Reaction in the United States

Governments have a track record with centralized data systems, and it is not a good one.

As discussed earlier, many states have already received millions of dollars to build their own Leviathan so tend to be farther ahead than Wyoming. Parent groups in those states, however, are not sitting still.

According to a Washington Post article,11 a Gates-Foundation-funded database pilot project called InBloom saw a pullback in states including Louisiana, Georgia and five others, leaving New York and Illinois alone to participate in the project. Privacy was the main issue — InBloom couldn’t guarantee the security of the data, in particular Social Security numbers.

Closer to home, Jefferson County School District in Colorado has slowed its participation in the InBloom data collection pilot project after parent outcry. According to the district’s website:

“The difficulty in implementing information technology into the practice of social work/child welfare and the potential for negative unanticipated consequences or impacts to practice were consistent themes throughout the literature reviewed...”

“The plan to use InBloom, a 501c3, as the “middleware” in the classroom dashboard system has resulted in questions related to student privacy and data security. The Data Management Advisory Council, made up of parents, educators, IT and IT security experts and business leaders was created to examine the issues relating to student data management and make recommendations.

The committee will “make a “stop” or “go” recommendation regarding InBloom by January of 2014.”12

At the moment, much of the countrywide battle against the data system is tied up with the battle against the Common Core education standards. However, Leviathan has been around for longer.  Even if Common Core goes the way of the federal education dinosaurs that preceded it, that is no guarantee that Leviathan itself will disappear.

A group called Montanans against Common Core spoke out against the data collection system in at least one article.13

In Florida, Parents Against Common Core14 also protested against Leviathan.

“Even if Common Core goes the way of the federal education dinosaurs that preceded it, that is no guarantee that Leviathan itself will disappear.”

In North Caroline, Stop Common Core NC is particularly concerned about data mining from Preschool to Workforce.15

According to a CBS News report,16 parent groups vented their outrage with the New York City Department of Education’s allowing private companies to collect student data, including personal and health information.

Sheila Kaplan of Education New York17 has initiated a national opt-out campaign18 that is encouraging parents to protect the privacy of their children’s school records. Under the Family Educational Rights and Privacy Act (FERPA), Kaplan says that parents can restrict third-party access to their children’s information.19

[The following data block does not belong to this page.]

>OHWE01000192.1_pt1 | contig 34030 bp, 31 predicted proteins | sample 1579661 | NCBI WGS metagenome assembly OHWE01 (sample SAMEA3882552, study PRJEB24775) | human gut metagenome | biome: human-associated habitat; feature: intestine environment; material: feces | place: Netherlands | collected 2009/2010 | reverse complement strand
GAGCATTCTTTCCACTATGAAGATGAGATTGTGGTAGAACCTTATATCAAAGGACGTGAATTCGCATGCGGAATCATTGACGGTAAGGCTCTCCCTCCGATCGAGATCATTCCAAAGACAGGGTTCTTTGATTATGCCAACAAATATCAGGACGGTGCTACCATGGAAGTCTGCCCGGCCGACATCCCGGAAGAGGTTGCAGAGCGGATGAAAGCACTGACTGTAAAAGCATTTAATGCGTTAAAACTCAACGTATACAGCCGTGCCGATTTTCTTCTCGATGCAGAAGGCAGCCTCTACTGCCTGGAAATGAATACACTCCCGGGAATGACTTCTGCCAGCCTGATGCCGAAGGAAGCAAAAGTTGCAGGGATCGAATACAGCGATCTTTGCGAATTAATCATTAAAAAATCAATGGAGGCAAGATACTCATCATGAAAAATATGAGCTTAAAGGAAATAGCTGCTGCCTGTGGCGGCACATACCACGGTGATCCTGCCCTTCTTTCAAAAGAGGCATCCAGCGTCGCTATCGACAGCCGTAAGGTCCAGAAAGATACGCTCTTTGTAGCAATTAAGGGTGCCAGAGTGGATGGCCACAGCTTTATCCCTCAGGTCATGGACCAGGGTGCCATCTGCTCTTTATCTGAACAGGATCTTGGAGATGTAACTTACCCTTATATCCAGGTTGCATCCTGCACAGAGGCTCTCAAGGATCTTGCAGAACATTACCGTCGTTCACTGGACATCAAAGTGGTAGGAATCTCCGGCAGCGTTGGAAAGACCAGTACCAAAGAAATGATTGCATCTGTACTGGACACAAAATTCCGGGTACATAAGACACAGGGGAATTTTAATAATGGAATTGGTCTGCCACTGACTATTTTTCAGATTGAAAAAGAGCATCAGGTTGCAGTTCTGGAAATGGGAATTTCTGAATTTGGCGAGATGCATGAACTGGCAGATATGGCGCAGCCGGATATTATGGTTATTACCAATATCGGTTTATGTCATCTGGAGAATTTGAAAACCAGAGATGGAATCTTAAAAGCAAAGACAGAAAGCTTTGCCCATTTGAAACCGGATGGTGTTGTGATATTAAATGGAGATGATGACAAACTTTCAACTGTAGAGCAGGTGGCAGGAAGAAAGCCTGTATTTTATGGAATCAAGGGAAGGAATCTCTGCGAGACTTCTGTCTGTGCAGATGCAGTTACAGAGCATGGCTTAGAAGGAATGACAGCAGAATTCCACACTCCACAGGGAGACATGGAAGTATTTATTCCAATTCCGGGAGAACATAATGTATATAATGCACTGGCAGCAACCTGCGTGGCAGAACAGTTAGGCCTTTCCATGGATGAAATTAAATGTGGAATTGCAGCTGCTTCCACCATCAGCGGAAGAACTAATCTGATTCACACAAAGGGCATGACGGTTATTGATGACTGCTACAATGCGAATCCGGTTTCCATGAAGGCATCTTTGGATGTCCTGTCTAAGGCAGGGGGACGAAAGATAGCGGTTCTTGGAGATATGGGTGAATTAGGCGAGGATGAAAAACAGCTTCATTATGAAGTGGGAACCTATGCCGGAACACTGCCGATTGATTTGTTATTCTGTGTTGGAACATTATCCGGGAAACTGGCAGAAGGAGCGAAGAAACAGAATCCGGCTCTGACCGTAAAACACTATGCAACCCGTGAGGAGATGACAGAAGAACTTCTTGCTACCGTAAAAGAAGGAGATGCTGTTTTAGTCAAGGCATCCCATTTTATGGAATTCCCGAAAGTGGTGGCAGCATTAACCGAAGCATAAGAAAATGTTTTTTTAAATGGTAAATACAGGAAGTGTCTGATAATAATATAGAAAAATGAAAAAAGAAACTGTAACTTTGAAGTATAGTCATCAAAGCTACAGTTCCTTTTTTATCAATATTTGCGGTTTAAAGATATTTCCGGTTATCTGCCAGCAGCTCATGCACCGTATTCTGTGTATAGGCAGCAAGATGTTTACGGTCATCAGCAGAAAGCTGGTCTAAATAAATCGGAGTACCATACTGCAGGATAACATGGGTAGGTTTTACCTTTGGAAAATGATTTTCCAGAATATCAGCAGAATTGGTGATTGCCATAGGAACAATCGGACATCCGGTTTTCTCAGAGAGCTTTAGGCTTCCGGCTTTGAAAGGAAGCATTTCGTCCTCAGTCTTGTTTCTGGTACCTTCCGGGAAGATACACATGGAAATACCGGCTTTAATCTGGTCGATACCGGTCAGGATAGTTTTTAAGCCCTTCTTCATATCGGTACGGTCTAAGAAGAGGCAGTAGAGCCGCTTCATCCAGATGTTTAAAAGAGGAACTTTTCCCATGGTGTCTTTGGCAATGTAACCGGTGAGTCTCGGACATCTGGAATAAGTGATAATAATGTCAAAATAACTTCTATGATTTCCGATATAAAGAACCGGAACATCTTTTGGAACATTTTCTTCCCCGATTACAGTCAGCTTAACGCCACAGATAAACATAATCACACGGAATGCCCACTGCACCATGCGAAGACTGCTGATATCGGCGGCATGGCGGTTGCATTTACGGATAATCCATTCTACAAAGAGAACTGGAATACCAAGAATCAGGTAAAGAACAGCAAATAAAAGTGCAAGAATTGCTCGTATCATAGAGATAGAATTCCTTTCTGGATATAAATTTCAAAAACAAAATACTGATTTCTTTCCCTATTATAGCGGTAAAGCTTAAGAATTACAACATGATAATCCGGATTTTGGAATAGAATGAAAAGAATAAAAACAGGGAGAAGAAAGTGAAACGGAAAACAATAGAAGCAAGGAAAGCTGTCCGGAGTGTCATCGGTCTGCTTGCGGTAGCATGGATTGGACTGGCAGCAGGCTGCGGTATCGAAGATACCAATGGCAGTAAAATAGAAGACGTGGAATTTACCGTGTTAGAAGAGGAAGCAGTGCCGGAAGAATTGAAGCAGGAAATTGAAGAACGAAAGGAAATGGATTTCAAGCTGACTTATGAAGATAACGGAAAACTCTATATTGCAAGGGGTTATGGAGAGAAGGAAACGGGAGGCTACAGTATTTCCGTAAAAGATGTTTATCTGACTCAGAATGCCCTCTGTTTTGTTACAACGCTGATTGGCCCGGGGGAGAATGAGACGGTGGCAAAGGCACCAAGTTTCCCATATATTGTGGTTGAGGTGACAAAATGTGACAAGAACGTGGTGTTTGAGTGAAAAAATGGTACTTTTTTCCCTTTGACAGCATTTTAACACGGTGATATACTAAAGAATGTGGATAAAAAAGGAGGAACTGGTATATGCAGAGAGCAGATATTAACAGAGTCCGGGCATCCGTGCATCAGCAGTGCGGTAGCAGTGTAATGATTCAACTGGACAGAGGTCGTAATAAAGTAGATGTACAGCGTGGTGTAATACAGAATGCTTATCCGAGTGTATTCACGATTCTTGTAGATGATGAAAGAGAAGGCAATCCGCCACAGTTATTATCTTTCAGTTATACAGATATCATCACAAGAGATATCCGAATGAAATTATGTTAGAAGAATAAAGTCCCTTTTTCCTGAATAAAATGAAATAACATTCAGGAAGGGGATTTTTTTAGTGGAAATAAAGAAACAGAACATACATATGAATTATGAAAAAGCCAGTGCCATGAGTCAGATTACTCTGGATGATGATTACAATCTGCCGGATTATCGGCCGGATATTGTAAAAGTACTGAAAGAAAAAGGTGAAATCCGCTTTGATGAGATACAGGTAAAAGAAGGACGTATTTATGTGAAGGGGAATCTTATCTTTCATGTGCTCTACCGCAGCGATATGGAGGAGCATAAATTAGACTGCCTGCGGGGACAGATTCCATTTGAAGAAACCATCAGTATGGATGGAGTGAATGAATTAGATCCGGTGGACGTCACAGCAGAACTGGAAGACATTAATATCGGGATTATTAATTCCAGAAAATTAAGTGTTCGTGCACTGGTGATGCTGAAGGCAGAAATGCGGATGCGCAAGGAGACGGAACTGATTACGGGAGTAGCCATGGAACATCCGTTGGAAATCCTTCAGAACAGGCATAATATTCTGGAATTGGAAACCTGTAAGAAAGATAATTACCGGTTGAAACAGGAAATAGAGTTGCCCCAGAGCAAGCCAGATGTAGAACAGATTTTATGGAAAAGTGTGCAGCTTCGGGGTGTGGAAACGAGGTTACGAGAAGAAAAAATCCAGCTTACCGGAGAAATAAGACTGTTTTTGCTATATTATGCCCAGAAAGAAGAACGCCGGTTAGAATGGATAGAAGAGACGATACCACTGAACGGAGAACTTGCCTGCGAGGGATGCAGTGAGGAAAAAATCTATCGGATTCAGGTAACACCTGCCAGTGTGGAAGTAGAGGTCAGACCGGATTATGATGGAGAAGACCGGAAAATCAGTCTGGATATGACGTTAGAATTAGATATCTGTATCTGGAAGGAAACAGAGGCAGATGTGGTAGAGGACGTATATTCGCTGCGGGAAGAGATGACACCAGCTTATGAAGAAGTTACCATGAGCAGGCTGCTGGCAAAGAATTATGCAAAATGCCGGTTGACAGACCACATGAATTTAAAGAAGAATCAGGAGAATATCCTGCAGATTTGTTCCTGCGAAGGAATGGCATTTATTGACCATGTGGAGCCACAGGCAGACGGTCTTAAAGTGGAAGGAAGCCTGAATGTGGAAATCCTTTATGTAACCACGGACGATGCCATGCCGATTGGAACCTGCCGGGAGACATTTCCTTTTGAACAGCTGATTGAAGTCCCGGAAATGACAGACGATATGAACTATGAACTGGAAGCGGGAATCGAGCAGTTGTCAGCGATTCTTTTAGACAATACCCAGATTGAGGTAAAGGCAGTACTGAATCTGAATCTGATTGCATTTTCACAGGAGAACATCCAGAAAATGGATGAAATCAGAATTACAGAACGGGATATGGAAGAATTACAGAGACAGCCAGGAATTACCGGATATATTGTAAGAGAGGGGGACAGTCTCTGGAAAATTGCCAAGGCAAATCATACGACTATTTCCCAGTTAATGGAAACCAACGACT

In Utah, parent groups are also concerned about government tracking children without parental consent or knowledge.20

But even here in Wyoming, parent groups are not sitting still. Groups such as the Wyoming Liberty Group, Wyoming Citizens Opposing Common Core and others have spoken out against government control of children’s personal data. Wyoming parents and teachers must know they are not alone in their concern about federal and state government data mining of their children’s personal information.


In its effort to race to the top of the federal funding heap, and benefit from the Santa Claus state, Wyoming put itself on the hook to spend millions of Wyoming taxpayer’s dollars to build a Leviathan that may waste millions and endanger the private personal information of vulnerable children.

An education system in crisis puts politicians into “do something” mode, but instead of looking at existing data within a dysfunctional system to somehow make that system work – for government, that is – government should extract itself from the equation and make the education system answerable to parents, teachers and schools.

We can implement the conditions for an education system that works for the people who use it — parents and their children. People appreciate the need for teachers who know how to convey a love of learning. To make schools answer to the people they are supposed to serve, parents must be free to choose the education option best suited to their children.

Instead of spending millions of dollars to finance another failed attempt to make an education system accountable to the whims of the government of the day, the federal government should 1) get out of the education business and 2) respect parental authority. If an organization is accountable to its customers, it will better serve their needs instead of bureaucrats and administrators. Wyoming doesn’t need a centralized data system holding the personal information of all the children in the state, and taxpayers shouldn’t be forced to fund it. ■

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